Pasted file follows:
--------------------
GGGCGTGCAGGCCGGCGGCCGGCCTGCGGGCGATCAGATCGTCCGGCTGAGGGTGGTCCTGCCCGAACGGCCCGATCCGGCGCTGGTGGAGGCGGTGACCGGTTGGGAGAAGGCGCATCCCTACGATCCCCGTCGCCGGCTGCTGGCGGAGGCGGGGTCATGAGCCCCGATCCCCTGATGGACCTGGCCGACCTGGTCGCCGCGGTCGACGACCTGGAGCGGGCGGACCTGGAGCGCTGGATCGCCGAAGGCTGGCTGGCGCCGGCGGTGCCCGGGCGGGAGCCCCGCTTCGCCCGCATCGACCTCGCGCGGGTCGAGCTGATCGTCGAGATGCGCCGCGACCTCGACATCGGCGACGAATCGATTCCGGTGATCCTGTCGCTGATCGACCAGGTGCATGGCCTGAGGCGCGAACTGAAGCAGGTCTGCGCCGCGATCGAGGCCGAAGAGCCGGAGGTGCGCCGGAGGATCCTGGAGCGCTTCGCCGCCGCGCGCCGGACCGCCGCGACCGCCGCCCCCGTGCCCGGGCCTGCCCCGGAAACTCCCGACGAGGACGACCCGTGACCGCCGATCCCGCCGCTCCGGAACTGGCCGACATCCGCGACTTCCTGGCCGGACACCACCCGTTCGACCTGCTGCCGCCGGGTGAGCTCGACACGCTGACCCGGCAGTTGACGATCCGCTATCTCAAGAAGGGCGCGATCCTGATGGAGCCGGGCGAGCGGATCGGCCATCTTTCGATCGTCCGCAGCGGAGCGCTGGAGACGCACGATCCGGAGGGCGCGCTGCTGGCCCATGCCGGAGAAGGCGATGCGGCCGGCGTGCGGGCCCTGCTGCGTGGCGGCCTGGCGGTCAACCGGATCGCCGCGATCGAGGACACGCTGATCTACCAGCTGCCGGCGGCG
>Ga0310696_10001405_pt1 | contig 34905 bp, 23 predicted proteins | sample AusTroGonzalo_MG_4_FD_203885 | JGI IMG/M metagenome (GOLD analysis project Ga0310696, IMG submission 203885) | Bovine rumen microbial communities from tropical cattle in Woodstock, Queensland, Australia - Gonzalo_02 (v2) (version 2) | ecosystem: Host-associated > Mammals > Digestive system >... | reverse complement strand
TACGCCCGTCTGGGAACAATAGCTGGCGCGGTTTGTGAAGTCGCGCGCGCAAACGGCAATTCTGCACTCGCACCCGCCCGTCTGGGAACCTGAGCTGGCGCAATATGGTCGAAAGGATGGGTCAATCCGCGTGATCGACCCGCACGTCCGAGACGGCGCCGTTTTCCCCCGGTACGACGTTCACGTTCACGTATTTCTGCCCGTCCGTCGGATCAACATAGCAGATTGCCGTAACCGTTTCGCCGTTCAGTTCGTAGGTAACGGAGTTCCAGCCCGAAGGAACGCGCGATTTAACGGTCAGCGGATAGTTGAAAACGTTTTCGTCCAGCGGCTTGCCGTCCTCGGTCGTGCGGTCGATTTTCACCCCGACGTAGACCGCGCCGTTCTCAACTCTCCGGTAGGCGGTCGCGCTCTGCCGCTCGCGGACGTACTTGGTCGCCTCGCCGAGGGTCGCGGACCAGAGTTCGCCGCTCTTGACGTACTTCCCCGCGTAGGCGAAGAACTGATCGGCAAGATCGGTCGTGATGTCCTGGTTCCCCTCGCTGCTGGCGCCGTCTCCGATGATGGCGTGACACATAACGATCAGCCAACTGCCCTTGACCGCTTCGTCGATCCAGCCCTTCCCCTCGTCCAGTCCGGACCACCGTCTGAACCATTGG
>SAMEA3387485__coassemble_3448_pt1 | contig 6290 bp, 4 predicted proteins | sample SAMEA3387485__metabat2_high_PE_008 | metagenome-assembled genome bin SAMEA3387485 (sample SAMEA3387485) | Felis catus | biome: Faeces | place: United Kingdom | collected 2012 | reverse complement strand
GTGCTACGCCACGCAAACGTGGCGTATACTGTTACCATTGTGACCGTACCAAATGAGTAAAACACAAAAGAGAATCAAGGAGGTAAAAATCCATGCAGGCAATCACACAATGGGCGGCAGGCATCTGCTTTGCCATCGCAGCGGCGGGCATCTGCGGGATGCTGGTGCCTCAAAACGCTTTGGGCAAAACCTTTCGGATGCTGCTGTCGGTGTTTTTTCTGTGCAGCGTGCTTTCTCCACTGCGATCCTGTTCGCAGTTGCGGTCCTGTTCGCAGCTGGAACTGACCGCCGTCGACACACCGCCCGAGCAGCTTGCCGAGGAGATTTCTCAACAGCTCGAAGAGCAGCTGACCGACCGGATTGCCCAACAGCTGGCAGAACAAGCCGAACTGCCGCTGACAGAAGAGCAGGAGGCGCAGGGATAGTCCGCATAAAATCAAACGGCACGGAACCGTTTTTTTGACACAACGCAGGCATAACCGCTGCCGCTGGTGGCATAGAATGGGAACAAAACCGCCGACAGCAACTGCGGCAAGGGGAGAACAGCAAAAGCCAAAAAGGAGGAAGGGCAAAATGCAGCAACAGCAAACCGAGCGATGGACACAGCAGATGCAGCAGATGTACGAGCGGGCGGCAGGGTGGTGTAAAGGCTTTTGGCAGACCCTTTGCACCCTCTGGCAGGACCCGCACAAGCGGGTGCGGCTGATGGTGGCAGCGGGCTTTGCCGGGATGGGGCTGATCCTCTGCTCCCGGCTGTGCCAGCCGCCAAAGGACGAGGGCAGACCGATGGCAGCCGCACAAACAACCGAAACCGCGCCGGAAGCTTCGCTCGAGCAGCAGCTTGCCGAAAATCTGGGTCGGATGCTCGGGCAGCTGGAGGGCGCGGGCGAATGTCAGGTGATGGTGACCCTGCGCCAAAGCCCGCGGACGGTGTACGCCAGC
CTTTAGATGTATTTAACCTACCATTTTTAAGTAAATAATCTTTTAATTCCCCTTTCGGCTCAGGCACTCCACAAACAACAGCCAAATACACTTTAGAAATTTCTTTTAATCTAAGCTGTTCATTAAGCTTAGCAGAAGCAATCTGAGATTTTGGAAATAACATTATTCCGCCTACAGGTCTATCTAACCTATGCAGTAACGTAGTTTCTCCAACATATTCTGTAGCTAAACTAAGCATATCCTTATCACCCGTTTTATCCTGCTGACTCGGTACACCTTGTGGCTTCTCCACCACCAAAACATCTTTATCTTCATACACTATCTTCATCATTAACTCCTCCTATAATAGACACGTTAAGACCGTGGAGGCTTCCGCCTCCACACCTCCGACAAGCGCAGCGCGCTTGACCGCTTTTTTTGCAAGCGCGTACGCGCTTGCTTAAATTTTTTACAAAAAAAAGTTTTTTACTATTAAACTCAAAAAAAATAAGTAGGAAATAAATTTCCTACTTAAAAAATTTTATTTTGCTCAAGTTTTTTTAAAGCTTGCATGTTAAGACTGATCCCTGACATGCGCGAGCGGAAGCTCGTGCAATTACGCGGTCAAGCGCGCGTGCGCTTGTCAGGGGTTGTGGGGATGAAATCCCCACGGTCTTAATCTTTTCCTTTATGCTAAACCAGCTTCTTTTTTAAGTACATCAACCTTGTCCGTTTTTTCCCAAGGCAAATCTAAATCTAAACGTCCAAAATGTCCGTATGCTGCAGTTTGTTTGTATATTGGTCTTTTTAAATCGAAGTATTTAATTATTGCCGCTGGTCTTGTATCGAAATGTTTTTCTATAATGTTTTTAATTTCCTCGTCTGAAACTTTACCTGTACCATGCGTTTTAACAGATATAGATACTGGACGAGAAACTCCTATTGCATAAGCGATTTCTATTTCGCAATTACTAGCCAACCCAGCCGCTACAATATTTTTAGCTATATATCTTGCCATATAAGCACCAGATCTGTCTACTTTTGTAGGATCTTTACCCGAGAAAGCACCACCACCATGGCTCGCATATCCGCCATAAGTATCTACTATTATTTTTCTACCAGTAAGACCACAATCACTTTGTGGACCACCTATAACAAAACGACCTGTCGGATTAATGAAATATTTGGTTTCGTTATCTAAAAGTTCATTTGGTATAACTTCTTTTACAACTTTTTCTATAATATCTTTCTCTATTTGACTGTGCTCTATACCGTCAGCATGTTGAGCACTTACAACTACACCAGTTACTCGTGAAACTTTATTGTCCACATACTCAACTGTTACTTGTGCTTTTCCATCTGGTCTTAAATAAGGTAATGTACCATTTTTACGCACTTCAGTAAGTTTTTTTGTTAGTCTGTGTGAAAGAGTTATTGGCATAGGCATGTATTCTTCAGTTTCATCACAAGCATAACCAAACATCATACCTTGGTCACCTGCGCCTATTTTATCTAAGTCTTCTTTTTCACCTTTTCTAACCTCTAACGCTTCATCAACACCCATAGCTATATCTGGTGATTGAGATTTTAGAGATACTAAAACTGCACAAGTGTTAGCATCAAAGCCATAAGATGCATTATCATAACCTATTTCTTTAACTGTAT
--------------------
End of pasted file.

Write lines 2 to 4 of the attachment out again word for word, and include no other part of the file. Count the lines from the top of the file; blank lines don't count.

>Ga0310696_10001405_pt1 | contig 34905 bp, 23 predicted proteins | sample AusTroGonzalo_MG_4_FD_203885 | JGI IMG/M metagenome (GOLD analysis project Ga0310696, IMG submission 203885) | Bovine rumen microbial communities from tropical cattle in Woodstock, Queensland, Australia - Gonzalo_02 (v2) (version 2) | ecosystem: Host-associated > Mammals > Digestive system >... | reverse complement strand
TACGCCCGTCTGGGAACAATAGCTGGCGCGGTTTGTGAAGTCGCGCGCGCAAACGGCAATTCTGCACTCGCACCCGCCCGTCTGGGAACCTGAGCTGGCGCAATATGGTCGAAAGGATGGGTCAATCCGCGTGATCGACCCGCACGTCCGAGACGGCGCCGTTTTCCCCCGGTACGACGTTCACGTTCACGTATTTCTGCCCGTCCGTCGGATCAACATAGCAGATTGCCGTAACCGTTTCGCCGTTCAGTTCGTAGGTAACGGAGTTCCAGCCCGAAGGAACGCGCGATTTAACGGTCAGCGGATAGTTGAAAACGTTTTCGTCCAGCGGCTTGCCGTCCTCGGTCGTGCGGTCGATTTTCACCCCGACGTAGACCGCGCCGTTCTCAACTCTCCGGTAGGCGGTCGCGCTCTGCCGCTCGCGGACGTACTTGGTCGCCTCGCCGAGGGTCGCGGACCAGAGTTCGCCGCTCTTGACGTACTTCCCCGCGTAGGCGAAGAACTGATCGGCAAGATCGGTCGTGATGTCCTGGTTCCCCTCGCTGCTGGCGCCGTCTCCGATGATGGCGTGACACATAACGATCAGCCAACTGCCCTTGACCGCTTCGTCGATCCAGCCCTTCCCCTCGTCCAGTCCGGACCACCGTCTGAACCATTGG
>SAMEA3387485__coassemble_3448_pt1 | contig 6290 bp, 4 predicted proteins | sample SAMEA3387485__metabat2_high_PE_008 | metagenome-assembled genome bin SAMEA3387485 (sample SAMEA3387485) | Felis catus | biome: Faeces | place: United Kingdom | collected 2012 | reverse complement strand